Milling Flour

eggplantladyJuly 24, 2011

I am interested in hearing from anyone who mills their own flour. I would like to know if there is a substantial savings over purchased flour (I only use King Arthur's - pricier but I have found the taste and final product to be worth it). Also, what kind of mill do you have? I have looked at the manual mills, but can't find good reviews to go with the products.

Thank you!

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I'm a long-time home miller of grains/seeds/beans and own a bevy of mills that do an assortment of tasks - including fine flour (which is necessary for breads and cakes), coarse grinding (for meals and cereal blends) and a flaker for milling flakes. I also teach classes on whole grains and milling and make all our breads and baked goods, so these mills are in use all the time.


Nutrimill, and formerly a Whisper Mill (which now goes by the name Wonder Mill). The Nutrimill has a few more features than a Wonder Mill. Both mill a large variety of grains/seeds/beans, but the Nutrimill will not only mill a beautiful fine flour, but also a coarser grind than the Wonder Mill. So you can make a fine-grind of cornmeal - you will need another mill if you like medium or coarse grind of cornmeal. I also use this coarse setting for milling durum wheat and kamut for making whole-grain semolina for making pasta. I can heartily recommend both of these mills as excellent impact mills.

My back-up mills: Family Grain Mill (hand or electric power - I have the electric motor for it) and a Wonder Mill Junior Deluxe (hand-powered). Both are very versatile mills. There IS a down-side to milling by hand. It will take you as much time to mill enough flour by hand as it takes to make the bread. It sounds so darn "romantic" or "back-to-nature" while it's really nothing but a lot of work to mill by hand.

Corona Corn Mill - (hand mill) for coarse grinding only.

Porkert Seed Mill - (hand mill) for milling tiny or oily seeds. (Amaranth, teff, sesame, flax, poppy, etc.)

Marga Molino Flaker Mill - flattens grains into flakes or does coarse grinding. You can get a flaker attachment for the Family Grain Mill.

If you use King Arthur's White Whole Wheat Flour, I purchase the same wheat from a local mill that mills that particular flour for this region for King Arthur. Fifty pounds of wheat for $19.99. It comes in bags - and is more expensive if you want it in buckets ($25.99/45-pound bucket) or gamma-lid buckets ($35.99/45-pound bucket). I store over a thousand of pounds of grains/seeds/beans and most of it is vacuum-sealed in FoodSaver bags. After doing this process since the mid-1980's, I've never had an infestation of pantry pests. Oxygen-free storage will destroy any bugs/eggs that may be in your grain. Actually, if you purchase triple-cleaned grain, it's rare that there are any pests in it. Most people bring pantry pests into their homes via boxed foods from the grocery store, as well as in dry pet food.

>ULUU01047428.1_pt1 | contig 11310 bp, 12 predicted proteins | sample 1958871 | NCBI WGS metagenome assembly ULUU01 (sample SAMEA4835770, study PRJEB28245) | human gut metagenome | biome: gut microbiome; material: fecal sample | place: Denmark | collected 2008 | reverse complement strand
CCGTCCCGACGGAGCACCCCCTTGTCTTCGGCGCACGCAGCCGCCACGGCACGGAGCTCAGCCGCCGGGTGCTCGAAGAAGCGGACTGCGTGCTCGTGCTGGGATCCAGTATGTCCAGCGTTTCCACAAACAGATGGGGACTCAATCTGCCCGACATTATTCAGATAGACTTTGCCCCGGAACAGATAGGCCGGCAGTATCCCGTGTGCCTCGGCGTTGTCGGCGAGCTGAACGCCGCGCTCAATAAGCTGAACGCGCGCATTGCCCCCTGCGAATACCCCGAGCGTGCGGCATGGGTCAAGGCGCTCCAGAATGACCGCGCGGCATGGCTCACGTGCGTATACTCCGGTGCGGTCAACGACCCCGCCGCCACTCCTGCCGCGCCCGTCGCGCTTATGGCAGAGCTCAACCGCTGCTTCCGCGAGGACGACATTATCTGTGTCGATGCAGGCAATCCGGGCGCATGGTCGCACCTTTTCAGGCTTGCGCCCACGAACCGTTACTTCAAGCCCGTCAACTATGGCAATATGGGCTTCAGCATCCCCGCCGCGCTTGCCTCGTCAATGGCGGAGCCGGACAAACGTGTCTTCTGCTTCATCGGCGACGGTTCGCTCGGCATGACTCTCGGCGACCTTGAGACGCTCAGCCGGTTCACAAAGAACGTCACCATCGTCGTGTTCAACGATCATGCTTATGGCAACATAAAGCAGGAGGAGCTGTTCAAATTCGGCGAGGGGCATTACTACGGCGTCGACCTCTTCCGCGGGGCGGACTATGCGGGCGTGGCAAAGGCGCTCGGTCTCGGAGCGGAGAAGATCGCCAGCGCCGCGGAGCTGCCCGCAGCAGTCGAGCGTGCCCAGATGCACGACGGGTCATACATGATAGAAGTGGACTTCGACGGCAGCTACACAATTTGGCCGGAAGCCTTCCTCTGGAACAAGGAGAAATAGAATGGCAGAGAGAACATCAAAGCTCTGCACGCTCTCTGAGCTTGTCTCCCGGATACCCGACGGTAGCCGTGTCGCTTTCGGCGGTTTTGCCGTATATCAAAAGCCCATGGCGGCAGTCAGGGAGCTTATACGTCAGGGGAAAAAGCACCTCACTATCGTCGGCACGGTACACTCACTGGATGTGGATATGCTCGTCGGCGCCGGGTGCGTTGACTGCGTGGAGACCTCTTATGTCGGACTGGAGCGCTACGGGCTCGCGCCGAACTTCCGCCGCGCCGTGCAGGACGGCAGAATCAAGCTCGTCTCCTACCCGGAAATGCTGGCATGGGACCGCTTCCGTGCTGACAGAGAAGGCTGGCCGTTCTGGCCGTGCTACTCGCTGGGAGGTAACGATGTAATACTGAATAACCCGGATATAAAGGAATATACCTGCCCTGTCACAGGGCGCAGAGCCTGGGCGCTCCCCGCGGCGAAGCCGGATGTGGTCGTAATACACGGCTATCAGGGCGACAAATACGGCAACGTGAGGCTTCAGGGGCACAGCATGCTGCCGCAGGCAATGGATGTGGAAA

KA White Whole Wheat Flour is 100% extraction, which means they mill the entire grain, which is what I do at home, so I get 50-pounds of flour for $19.99 (plus tax). Technically, you can get a little more extraction from white wheat varieties than red wheat varieties, but that's just a bit of technical mumbo-jumbo.

Another great wheat product: Wheat Montana Wheat (Prairie Gold - hard white spring and Bronze Chief - hard red spring), which I purchase at Wal-Mart - $13.98/25-pounds. It's very close to being organic and chemical-free - which is another plus for this grain - but makes it a premium price. I was purchasing this same wheat three years ago for $5/25# and at the time it was the most expensive wheat I'd ever purchased, but well worth it because it's an excellent wheat for bread. So you see you will have to do the math based on the price you pay for grain.

I store a variety of wheat varieties.
--Naturally-leavened and yeast-raised breads (where you need a lot of gluten-development): hard red and white spring wheat, hard red and white winter wheat
--For pastry, quick-breads, cookies (things where you don't want a lot of gluten-development) - soft white wheat, spelt, and einkorn
--For pasta - durum wheat and kamut

Pleasant Hill Grain - (and click on mills)

You can find all kinds of reviews on the Wonder Mill Junior Deluxe. It's the newest mill I've purchased and I would highly recommend this mill if you could only have ONE, and didn't mind the workout from milling by hand.

The best reason for milling your own flour is so you get the most nutrition possible from the grain. If I had to stop milling and buy whole wheat flour from the store, I wouldn't use it. The nutrients and healthy oils begin to degrade within 3-hours of milling. The healthy oils, once the grain is cracked open, are exposed to oxygen and that causes the oils to quickly go rancid and become free-radicles which are harmful to your body. When you purchase commercial whole wheat flour, all you are getting is additional fiber, and little else because it has long sense degraded during storage and on the shelf at the store. The only way to get all the nutrition possible from grain is to mill your own flour and to use it as soon as possible after milling.


    Bookmark   July 24, 2011 at 11:40AM
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